Ben is extremely fortunate to have a weekly farmer’s market that comes almost literally right to his doorstep. So this beautiful crisp October morning we walked out to the row of fresh produce, bread, meat and fish farm stands and happily gathered up a few things for lunch.

Today’s Picks
Butternut Squash
Shallots
Purple Potatoes
Honeycrisp Apples
New York Farm fresh turkey

Union Square Farmer's Market in NYC

We sauteed the butternut squash with some fresh sage, sauteed the purple potatoes with shallots, used a natural Santa Fe marinade and pan seared the fresh ground turkey into mini burgers, and served up our feast with an appetizer of freshly baked organic kale chips and broiled cinnamon oranges for dessert. Tonight, back in Boston, I am already itching to look up when the next farmer’s market will be near me! Luckily in Boston, a good farmer’s market is easy to find. Can’t wait to return to the NYC market next weekend and take the sweet approach with another butternut squash (I’m thinking baked with cinnamon sugar…) Find a farmer’s market in your city at localharvest.org.

 

Events today! September 15, 2010

Events today to check out:

  • Farmer’s Market: Lower Patio of the Campus Center 11am-2pm.
  • TSR Fitness Free Week Preview Classes: 6-7pm Caliente Cardio Dance and 7-8pm Pilates
  • Tufts Culinary Society GIM: 9pm in Barnum 008
 

Tracing Food to Its Roots September 13, 2010

The first chapter of Pollan's "The Botany of Desire" uncovers the surprisingly complex history of the apple. I was amazed to learn the expression "the apple doesn't fall far from the tree," usually suggesting that a child is a lot like their parent, is shockingly ironic given that apple seeds, if planted, will produce a tree that is nothing like the original.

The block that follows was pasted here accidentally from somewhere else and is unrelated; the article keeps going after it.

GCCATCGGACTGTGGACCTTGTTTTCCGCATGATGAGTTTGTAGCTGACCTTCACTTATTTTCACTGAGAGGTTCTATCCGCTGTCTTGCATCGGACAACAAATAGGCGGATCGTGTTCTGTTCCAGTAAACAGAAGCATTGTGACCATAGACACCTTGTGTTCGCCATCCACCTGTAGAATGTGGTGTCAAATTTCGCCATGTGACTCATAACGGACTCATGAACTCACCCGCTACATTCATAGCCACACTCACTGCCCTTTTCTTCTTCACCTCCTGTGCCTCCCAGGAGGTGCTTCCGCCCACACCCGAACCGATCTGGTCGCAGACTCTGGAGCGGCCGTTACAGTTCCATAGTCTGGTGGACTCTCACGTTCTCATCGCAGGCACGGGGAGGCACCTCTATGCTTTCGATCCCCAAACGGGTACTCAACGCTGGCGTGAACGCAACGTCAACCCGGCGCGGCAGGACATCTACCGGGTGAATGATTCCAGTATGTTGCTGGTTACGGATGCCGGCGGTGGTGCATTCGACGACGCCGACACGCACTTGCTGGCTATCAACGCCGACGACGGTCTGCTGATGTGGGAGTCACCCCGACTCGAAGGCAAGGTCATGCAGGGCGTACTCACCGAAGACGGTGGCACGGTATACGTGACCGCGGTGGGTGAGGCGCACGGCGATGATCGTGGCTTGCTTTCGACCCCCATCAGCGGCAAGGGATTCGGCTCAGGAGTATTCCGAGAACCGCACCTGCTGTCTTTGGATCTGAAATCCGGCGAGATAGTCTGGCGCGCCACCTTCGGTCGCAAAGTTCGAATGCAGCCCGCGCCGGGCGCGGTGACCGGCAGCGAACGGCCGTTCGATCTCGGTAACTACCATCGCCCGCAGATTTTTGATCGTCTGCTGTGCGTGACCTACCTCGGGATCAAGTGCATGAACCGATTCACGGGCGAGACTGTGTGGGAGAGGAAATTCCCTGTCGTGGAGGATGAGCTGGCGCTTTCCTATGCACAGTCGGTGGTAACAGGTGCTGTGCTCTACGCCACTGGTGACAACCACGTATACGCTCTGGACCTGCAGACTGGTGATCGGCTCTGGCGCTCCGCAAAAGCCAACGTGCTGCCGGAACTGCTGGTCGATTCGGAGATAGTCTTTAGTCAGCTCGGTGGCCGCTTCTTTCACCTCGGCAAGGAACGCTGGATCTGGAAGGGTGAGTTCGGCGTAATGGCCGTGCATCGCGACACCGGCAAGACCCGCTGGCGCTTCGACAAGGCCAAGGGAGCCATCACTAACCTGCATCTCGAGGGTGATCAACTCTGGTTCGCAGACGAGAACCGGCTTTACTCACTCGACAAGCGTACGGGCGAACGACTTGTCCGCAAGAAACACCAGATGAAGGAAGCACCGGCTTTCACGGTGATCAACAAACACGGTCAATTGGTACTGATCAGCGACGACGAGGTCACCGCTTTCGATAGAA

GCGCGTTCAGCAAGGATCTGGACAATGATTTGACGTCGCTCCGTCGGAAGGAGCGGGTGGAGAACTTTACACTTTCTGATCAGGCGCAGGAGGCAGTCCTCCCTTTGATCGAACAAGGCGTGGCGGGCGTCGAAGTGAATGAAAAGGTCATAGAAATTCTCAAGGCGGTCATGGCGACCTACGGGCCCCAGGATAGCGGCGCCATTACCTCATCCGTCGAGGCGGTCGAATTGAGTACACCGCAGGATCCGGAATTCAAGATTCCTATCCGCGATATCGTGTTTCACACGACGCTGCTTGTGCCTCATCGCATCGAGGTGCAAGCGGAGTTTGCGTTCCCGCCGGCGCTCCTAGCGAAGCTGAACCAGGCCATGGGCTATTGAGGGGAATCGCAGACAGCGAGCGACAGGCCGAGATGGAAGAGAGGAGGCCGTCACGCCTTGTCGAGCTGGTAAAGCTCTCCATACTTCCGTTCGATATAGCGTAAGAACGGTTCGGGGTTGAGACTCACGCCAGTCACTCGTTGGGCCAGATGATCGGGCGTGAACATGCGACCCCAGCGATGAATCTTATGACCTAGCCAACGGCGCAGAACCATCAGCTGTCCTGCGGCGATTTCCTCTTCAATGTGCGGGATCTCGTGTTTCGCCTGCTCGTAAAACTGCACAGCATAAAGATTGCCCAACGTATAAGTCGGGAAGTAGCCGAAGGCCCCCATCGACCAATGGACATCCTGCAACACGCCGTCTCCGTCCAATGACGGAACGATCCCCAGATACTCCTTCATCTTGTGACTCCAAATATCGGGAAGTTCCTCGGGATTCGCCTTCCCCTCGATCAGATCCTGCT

In the spring semester of my sophomore year (2009), I was completely ecstatic to learn that one of my favorite authors would be speaking at Tufts. The itunes version The Omnivore’s Dilemma had kept my long daily ride to one summer internship sane the previous summer and I could not wait to hear more of what the author of a book that unleashed the untold story of a meal would have to say.  I am referring, of course, to none other than author and journalist Michael Pollan, whose recent work has captured the nation’s attention by creating awareness of the U.S. food systems and our growing “national eating disorder.”

Pollan did not disappoint. That March his arrival packed Cohen Auditorium and he proved as dynamic a speaker as a writer. If you were there that day, you are probably fondly reminiscing by now about the incredible local and organic fare that followed in Carmichael and Dewick. (If you weren’t there but wish you were here’s your chance: Watch Pollan’s lecture at Tufts online.)

There were several key take-aways that I took for Pollan’s books ( In Defense of Food was my beach-side read one summer and The Botany of Desire has been this summer’s travel companion) and one of these has been the value of supporting local farmers. The local and organic food movements have had similar ideas–eating fresh, reducing environmental impact–but diverge in their specific regulations and modes of delivery. Local fare is intended to be just that. Many local farmers do follow practices that would be considered organic but do not have the money to pay for the USDA certification.

Certified organic fare, on the other hand, may follow organic practices perfectly but then be shipped across continents (some say the fuel/energy expended to do this defeats a great part of the purpose). I will do a post that explores more about organic and local definitions, pros and controversies soon. I believe both the organic and local food movements have their advantages (especially when combined).

If you’ve read any of Pollan’s books, seen Food Inc., or if you have a chance to watch a few minutes of the lecture, I hope you will be inspired stop by the Farmer’s Market on campus this Wednesday (and every Wednesday through 10/27). Your interest and support will encourage Tufts to continue supplying us with local fare and supporting the farming communities around us.